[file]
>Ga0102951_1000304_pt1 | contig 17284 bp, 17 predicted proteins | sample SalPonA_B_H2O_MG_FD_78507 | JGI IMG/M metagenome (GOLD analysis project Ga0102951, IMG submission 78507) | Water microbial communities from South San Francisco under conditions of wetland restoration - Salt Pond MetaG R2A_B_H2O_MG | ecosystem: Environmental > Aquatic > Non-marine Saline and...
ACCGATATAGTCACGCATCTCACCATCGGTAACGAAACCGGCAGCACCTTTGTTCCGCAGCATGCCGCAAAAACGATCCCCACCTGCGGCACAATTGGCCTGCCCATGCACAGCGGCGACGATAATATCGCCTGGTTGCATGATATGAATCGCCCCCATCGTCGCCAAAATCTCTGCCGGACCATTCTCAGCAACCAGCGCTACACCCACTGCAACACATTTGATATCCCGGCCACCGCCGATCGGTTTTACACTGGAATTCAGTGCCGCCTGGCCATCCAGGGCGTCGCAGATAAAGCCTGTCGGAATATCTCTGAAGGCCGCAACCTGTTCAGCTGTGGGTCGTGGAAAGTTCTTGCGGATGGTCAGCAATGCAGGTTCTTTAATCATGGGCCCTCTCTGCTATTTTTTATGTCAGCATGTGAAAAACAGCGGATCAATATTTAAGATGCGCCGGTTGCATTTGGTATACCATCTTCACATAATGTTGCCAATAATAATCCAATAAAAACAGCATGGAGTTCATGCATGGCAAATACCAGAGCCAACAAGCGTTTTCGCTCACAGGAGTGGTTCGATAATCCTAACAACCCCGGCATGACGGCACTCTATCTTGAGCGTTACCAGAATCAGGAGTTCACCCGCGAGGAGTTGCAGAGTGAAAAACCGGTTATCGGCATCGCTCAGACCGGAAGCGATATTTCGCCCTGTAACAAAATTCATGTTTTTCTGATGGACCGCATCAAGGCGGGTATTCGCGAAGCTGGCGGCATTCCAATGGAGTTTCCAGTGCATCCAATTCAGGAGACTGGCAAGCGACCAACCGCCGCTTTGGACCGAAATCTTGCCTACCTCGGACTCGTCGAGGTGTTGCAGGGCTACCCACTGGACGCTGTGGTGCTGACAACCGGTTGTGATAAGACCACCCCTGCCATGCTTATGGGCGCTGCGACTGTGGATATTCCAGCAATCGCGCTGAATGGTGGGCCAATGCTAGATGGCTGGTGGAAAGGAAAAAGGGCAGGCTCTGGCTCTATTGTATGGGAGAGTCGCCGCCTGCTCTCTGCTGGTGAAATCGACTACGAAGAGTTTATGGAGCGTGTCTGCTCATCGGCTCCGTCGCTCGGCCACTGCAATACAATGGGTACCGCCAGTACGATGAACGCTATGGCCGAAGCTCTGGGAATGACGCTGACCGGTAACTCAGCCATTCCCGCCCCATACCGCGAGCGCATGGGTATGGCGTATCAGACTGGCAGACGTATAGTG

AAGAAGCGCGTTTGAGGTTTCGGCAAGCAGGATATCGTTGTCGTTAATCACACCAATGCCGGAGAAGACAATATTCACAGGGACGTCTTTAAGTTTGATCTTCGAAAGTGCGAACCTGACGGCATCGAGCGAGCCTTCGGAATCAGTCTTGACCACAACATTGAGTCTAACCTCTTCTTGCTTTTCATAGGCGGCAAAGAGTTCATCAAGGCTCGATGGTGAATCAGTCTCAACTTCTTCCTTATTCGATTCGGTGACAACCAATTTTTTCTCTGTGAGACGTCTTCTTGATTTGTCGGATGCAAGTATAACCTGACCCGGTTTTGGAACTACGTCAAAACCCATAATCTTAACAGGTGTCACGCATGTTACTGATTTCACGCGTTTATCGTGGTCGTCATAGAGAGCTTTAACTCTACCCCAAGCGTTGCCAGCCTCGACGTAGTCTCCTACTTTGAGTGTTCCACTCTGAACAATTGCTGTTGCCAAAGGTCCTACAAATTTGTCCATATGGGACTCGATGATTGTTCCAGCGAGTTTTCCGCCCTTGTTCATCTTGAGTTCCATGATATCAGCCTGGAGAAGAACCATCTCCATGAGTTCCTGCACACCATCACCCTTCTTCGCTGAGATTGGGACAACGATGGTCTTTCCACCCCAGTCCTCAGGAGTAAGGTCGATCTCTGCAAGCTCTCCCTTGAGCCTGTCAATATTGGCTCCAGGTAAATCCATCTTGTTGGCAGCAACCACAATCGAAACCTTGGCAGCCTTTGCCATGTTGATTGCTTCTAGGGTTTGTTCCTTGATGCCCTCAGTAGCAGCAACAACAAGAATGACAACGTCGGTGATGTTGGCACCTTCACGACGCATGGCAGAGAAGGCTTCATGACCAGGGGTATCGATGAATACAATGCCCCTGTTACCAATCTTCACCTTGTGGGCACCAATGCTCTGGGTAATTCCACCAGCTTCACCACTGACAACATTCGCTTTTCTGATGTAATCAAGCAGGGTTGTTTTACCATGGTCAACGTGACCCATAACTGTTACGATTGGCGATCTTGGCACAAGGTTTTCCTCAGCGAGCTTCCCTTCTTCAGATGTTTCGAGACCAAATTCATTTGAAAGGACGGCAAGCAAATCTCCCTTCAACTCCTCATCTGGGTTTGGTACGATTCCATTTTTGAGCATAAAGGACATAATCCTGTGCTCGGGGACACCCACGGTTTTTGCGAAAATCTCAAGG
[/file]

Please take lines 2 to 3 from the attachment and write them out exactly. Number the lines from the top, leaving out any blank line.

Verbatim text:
ACCGATATAGTCACGCATCTCACCATCGGTAACGAAACCGGCAGCACCTTTGTTCCGCAGCATGCCGCAAAAACGATCCCCACCTGCGGCACAATTGGCCTGCCCATGCACAGCGGCGACGATAATATCGCCTGGTTGCATGATATGAATCGCCCCCATCGTCGCCAAAATCTCTGCCGGACCATTCTCAGCAACCAGCGCTACACCCACTGCAACACATTTGATATCCCGGCCACCGCCGATCGGTTTTACACTGGAATTCAGTGCCGCCTGGCCATCCAGGGCGTCGCAGATAAAGCCTGTCGGAATATCTCTGAAGGCCGCAACCTGTTCAGCTGTGGGTCGTGGAAAGTTCTTGCGGATGGTCAGCAATGCAGGTTCTTTAATCATGGGCCCTCTCTGCTATTTTTTATGTCAGCATGTGAAAAACAGCGGATCAATATTTAAGATGCGCCGGTTGCATTTGGTATACCATCTTCACATAATGTTGCCAATAATAATCCAATAAAAACAGCATGGAGTTCATGCATGGCAAATACCAGAGCCAACAAGCGTTTTCGCTCACAGGAGTGGTTCGATAATCCTAACAACCCCGGCATGACGGCACTCTATCTTGAGCGTTACCAGAATCAGGAGTTCACCCGCGAGGAGTTGCAGAGTGAAAAACCGGTTATCGGCATCGCTCAGACCGGAAGCGATATTTCGCCCTGTAACAAAATTCATGTTTTTCTGATGGACCGCATCAAGGCGGGTATTCGCGAAGCTGGCGGCATTCCAATGGAGTTTCCAGTGCATCCAATTCAGGAGACTGGCAAGCGACCAACCGCCGCTTTGGACCGAAATCTTGCCTACCTCGGACTCGTCGAGGTGTTGCAGGGCTACCCACTGGACGCTGTGGTGCTGACAACCGGTTGTGATAAGACCACCCCTGCCATGCTTATGGGCGCTGCGACTGTGGATATTCCAGCAATCGCGCTGAATGGTGGGCCAATGCTAGATGGCTGGTGGAAAGGAAAAAGGGCAGGCTCTGGCTCTATTGTATGGGAGAGTCGCCGCCTGCTCTCTGCTGGTGAAATCGACTACGAAGAGTTTATGGAGCGTGTCTGCTCATCGGCTCCGTCGCTCGGCCACTGCAATACAATGGGTACCGCCAGTACGATGAACGCTATGGCCGAAGCTCTGGGAATGACGCTGACCGGTAACTCAGCCATTCCCGCCCCATACCGCGAGCGCATGGGTATGGCGTATCAGACTGGCAGACGTATAGTG

AAGAAGCGCGTTTGAGGTTTCGGCAAGCAGGATATCGTTGTCGTTAATCACACCAATGCCGGAGAAGACAATATTCACAGGGACGTCTTTAAGTTTGATCTTCGAAAGTGCGAACCTGACGGCATCGAGCGAGCCTTCGGAATCAGTCTTGACCACAACATTGAGTCTAACCTCTTCTTGCTTTTCATAGGCGGCAAAGAGTTCATCAAGGCTCGATGGTGAATCAGTCTCAACTTCTTCCTTATTCGATTCGGTGACAACCAATTTTTTCTCTGTGAGACGTCTTCTTGATTTGTCGGATGCAAGTATAACCTGACCCGGTTTTGGAACTACGTCAAAACCCATAATCTTAACAGGTGTCACGCATGTTACTGATTTCACGCGTTTATCGTGGTCGTCATAGAGAGCTTTAACTCTACCCCAAGCGTTGCCAGCCTCGACGTAGTCTCCTACTTTGAGTGTTCCACTCTGAACAATTGCTGTTGCCAAAGGTCCTACAAATTTGTCCATATGGGACTCGATGATTGTTCCAGCGAGTTTTCCGCCCTTGTTCATCTTGAGTTCCATGATATCAGCCTGGAGAAGAACCATCTCCATGAGTTCCTGCACACCATCACCCTTCTTCGCTGAGATTGGGACAACGATGGTCTTTCCACCCCAGTCCTCAGGAGTAAGGTCGATCTCTGCAAGCTCTCCCTTGAGCCTGTCAATATTGGCTCCAGGTAAATCCATCTTGTTGGCAGCAACCACAATCGAAACCTTGGCAGCCTTTGCCATGTTGATTGCTTCTAGGGTTTGTTCCTTGATGCCCTCAGTAGCAGCAACAACAAGAATGACAACGTCGGTGATGTTGGCACCTTCACGACGCATGGCAGAGAAGGCTTCATGACCAGGGGTATCGATGAATACAATGCCCCTGTTACCAATCTTCACCTTGTGGGCACCAATGCTCTGGGTAATTCCACCAGCTTCACCACTGACAACATTCGCTTTTCTGATGTAATCAAGCAGGGTTGTTTTACCATGGTCAACGTGACCCATAACTGTTACGATTGGCGATCTTGGCACAAGGTTTTCCTCAGCGAGCTTCCCTTCTTCAGATGTTTCGAGACCAAATTCATTTGAAAGGACGGCAAGCAAATCTCCCTTCAACTCCTCATCTGGGTTTGGTACGATTCCATTTTTGAGCATAAAGGACATAATCCTGTGCTCGGGGACACCCACGGTTTTTGCGAAAATCTCAAGG